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Edited version of Love Island UK broadcast at 5pm did not breach the children’s interests standard

The Broadcasting Standards Authority (BSA) has found that the heavily edited first episode of Love Island UK met the G (General) classification and did not breach the children’s interests standard given its edited form and target and likely audience.  

The Authority found that the episode was not the same as the unedited version available on-demand on ThreeNow.

The Authority found that the broadcast did not cause harm at the level that justified intervention by the Authority. The Authority acknowledged that Love Island UK contained some mature themes, and may not reflect values that all parents and caregivers would endorse for children in their care, but found that it did not contain content that would alarm or distress children to the extent justifying intervention.

‘Audiences should have the freedom to make viewing and listening choices. It is not our role to denounce broadcasts which some may consider to be in poor taste or indecent, provided such broadcasts do not cause harm at a level requiring our intervention,’ the Authority said.

The nature of the programme (including that it was not designed for a child audience nor likely to attract one) was an important factor in the Authority’s decision. The Authority identified that the name of the programme, the scheduling of it between news programmes targeted at a mature audience and the information about the programme provided in the electronic programme guide, signalled that the programme was targeted at a mature audience, and was not designed for children.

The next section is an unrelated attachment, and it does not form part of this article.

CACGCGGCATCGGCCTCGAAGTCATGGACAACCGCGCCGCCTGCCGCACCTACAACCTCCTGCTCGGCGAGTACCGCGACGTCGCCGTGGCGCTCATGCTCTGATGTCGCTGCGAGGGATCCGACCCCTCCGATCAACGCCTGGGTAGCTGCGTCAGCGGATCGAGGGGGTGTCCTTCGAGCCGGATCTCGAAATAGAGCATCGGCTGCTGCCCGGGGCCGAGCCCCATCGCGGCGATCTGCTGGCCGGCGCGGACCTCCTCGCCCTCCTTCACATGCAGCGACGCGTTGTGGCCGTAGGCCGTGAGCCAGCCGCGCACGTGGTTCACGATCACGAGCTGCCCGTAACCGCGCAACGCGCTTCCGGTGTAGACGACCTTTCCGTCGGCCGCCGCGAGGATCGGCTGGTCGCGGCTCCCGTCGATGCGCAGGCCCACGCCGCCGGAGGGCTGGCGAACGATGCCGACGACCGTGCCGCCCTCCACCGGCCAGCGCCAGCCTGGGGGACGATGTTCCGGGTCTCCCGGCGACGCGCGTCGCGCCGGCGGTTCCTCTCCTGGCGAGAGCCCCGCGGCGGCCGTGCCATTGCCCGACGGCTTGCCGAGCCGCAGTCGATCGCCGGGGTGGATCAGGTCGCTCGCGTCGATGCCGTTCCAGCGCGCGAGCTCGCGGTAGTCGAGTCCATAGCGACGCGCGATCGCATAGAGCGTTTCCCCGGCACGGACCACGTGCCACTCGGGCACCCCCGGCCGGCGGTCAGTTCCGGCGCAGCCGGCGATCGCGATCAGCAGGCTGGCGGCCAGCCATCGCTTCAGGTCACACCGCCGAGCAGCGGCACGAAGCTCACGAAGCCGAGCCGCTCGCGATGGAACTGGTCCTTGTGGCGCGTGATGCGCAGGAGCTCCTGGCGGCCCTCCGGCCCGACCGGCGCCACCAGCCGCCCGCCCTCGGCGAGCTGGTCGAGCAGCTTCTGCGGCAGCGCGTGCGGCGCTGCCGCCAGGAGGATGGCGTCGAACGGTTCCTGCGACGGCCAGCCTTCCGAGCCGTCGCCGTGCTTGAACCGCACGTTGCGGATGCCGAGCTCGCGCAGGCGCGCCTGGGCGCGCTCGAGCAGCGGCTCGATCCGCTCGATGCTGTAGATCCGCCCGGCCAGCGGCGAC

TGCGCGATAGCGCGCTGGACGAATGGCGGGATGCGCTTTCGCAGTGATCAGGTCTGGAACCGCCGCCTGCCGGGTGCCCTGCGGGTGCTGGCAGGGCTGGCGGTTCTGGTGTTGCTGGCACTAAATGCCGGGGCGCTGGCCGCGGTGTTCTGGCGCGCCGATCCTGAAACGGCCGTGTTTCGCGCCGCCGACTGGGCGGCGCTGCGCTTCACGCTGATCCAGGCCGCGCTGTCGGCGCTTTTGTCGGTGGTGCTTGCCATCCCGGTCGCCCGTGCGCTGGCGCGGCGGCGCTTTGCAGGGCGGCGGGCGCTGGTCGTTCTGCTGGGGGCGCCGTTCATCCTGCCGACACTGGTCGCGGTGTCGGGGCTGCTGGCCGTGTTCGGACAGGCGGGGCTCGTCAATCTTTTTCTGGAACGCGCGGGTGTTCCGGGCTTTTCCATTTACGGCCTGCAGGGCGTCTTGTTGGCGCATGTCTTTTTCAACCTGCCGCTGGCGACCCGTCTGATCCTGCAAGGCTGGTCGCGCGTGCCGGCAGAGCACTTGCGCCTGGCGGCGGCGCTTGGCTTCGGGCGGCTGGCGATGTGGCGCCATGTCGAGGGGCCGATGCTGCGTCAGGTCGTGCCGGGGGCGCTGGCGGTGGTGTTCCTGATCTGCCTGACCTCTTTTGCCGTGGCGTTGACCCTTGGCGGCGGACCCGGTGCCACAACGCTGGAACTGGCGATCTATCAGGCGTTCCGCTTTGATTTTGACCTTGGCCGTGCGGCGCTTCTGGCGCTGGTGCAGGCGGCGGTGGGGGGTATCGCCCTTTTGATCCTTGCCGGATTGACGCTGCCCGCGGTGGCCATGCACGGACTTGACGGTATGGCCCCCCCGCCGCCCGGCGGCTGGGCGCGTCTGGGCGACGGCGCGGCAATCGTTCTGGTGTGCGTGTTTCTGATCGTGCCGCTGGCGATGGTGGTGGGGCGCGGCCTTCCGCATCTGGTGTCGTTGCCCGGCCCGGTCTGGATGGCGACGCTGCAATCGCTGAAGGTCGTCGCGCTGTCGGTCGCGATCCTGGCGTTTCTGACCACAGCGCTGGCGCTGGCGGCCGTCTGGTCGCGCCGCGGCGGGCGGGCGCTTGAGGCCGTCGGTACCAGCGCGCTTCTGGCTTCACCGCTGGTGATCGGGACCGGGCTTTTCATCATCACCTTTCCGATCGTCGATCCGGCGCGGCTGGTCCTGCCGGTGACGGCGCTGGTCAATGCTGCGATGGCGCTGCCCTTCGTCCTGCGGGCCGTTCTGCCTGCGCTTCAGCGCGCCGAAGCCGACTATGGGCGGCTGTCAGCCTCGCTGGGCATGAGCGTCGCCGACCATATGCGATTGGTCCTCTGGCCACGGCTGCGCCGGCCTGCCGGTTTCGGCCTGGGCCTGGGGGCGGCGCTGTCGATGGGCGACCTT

‘Although it was broadcast at a time when children may be watching, the programme was not designed to attract a child audience and the presentation of the more mature themes would not have alarmed or distressed any children who happened to be watching.’ the Authority said. 

The Authority considered that ‘the nature and content of the show would have been clear to parents and caregivers who have a responsibility to be live to the individual needs of children in their care.’

The Authority also emphasised the important role that parents and caregivers play in monitoring their children’s viewing habits and having the capacity to talk to children about what they watch and listen to, as supported by its recently published research on the impacts on children and young people of exposure to nudity on television and in other media.


For more information contact Helen Cruse on 021 623 794.


This episode of Love Island UK was broadcast on 5 June 2019 on Three. The full decision is available at The decision was made under the Free to Air Code of Broadcasting Practice which is available to view on our website:


The BSA is an independent Crown entity that oversees the broadcasting standards regime in New Zealand. The BSA determines complaints that broadcasts have breached standards, undertakes research and oversees the development of broadcasting standards in consultation with broadcasters.

If the BSA upholds a complaint, it may make orders. Orders may include:

  • a broadcast statement
  • costs to the Crown of up to $5,000
  • compensation for a breach of privacy of up to $5,000
  • compensation for a portion of any legal costs reasonably incurred.

The Authority members are Judge Bill Hastings (Chair), Paula Rose, Wendy Palmer and Susie Staley.

For more information see our website: